Transmission Ratios and Recommended Rear Gears

I want to talk about how Datsun Z series cars work, and I must say - they're really well put together.

If you're restoring a 240Z or 260Z to its original state, as I mentioned before, the F4W71A 4-speed is a reliable choice. But, for those who frequently drive on the highway, the FS5C71B 5-speed is the top pick because of its overdrive gear, which is great for long drives. This is particularly true for driving a 280ZX or a Maxima.

FS5C71B

As for differentials, the options are a R180 and R200. My advice is to keep the stock gear ratios for that authentic old-school driving experience. A 3.364 rear differential ratio works well with the original design intentions. But if you're going for race-track performance in your 240Z or customizing a 260Z, a 4.111 or 4.375 ratio will add some extra power that can be really better than many modern cars.

The important thing is to balance your transmission and rear gear ratio for the best performance and driving enjoyment. Pair the 5-speed FS5C71B with a 3.364 differential on a 280ZX for a smooth highway driving experience.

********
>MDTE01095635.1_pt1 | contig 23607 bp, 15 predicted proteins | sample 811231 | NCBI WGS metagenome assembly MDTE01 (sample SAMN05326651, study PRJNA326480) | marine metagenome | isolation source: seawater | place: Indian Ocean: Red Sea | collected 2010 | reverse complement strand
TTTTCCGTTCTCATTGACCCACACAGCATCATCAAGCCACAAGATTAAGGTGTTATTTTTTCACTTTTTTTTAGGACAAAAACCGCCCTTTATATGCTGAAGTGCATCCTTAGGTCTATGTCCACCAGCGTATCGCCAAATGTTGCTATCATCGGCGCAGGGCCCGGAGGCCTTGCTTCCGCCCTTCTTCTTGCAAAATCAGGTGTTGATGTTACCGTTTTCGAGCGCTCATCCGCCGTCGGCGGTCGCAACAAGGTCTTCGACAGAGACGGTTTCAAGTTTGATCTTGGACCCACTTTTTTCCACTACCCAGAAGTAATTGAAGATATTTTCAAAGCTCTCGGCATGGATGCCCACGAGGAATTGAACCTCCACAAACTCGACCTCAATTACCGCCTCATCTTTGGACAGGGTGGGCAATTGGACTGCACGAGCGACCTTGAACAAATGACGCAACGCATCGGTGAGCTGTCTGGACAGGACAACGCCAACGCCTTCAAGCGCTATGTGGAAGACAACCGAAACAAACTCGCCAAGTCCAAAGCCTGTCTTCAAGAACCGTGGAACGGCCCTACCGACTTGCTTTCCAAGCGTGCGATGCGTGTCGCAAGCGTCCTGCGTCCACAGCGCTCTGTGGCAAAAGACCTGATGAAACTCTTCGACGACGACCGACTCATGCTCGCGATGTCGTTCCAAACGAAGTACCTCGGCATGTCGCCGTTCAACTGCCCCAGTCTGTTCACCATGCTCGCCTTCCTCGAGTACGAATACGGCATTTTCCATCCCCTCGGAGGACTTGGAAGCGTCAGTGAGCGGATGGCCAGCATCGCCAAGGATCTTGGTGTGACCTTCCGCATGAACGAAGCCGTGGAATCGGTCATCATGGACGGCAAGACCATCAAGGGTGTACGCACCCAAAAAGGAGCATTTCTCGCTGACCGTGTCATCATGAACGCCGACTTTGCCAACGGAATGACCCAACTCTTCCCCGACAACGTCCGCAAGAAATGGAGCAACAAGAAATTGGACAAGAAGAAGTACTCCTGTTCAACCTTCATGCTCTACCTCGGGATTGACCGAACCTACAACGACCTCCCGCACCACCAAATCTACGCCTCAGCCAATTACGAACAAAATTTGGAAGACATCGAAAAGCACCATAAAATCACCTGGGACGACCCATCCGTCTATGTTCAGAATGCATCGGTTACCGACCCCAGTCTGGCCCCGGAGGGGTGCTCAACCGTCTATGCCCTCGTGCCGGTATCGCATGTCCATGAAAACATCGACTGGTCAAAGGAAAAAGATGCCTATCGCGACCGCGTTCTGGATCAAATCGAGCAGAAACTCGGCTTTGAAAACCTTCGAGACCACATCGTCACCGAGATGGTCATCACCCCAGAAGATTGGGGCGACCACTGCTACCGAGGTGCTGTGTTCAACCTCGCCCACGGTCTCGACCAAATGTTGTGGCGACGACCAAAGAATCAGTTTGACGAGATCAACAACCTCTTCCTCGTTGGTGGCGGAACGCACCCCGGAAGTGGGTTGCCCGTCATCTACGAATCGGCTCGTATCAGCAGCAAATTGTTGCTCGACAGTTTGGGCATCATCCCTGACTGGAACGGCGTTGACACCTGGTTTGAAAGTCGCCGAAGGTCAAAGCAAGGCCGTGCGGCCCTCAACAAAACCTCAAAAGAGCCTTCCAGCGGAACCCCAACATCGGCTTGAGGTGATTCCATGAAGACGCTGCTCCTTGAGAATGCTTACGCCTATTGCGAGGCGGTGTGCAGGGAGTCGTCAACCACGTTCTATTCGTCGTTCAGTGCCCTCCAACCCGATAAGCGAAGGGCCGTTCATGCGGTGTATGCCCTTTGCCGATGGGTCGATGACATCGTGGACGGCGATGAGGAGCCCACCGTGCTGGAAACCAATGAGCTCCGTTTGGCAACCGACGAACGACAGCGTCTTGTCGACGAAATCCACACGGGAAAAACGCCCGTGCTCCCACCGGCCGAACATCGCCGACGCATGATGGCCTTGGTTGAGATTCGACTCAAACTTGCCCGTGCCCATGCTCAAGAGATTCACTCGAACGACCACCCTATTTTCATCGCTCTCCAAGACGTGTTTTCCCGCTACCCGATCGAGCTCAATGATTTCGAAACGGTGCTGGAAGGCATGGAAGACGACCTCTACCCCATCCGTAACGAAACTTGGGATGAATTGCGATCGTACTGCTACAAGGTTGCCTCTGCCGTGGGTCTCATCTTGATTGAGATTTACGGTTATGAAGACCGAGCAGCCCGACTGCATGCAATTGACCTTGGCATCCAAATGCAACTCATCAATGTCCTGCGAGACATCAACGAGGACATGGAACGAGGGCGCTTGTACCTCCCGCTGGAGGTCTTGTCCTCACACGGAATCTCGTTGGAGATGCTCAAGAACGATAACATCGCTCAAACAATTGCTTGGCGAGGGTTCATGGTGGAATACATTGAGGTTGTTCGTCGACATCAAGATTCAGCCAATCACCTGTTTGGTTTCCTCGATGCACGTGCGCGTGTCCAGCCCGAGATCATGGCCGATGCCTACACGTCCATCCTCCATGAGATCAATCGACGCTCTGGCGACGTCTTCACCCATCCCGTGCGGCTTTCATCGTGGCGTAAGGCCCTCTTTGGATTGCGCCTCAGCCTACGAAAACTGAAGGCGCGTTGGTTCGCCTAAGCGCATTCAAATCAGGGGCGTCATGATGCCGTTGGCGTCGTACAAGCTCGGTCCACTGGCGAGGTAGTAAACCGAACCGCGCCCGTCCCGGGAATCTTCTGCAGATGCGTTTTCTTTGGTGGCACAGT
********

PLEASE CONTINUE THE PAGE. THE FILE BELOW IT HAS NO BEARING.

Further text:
If you want your 240Z to accelerate quickly, think about pairing the 4-speed F4W71A with a 4.111 rear gear ratio. Also, for everyday driving, the standard differential usually meets all the needs without compromising fuel efficiency or enjoyment.

The goal is to find out what each car needs to be great and create the perfect setup that respects the legacy of these incredible cars!

Build Your Dream Car

You get that excitement from revitalizing an old Datsun Z series, don't you? It really feels like you're lighting up history again, and picking a transmission to make your drives smoother and a lot more fun is one thing. But going all in on an upgrade that really helps the car's performance is a totally different game.

Now, just think about taking it even further. You own a 240Z, 260Z, or 280Z, and it already turns heads with its classic lines and strong build. But, with the right modern parts, it could totally blow people's minds. At Skillard, that's what we focus on - from eye-catching bumpers to custom door cards, louvers, center consoles, and more.

Skillard cta

At Skillard, we understand, and our parts are exactly what you need to make that happen. All you have to do is visit Skillard.com and pick the parts that really speak to you.

The road is just open, your Datsun is ready, and the adventure is all yours for the taking. Let's get those wheels turning!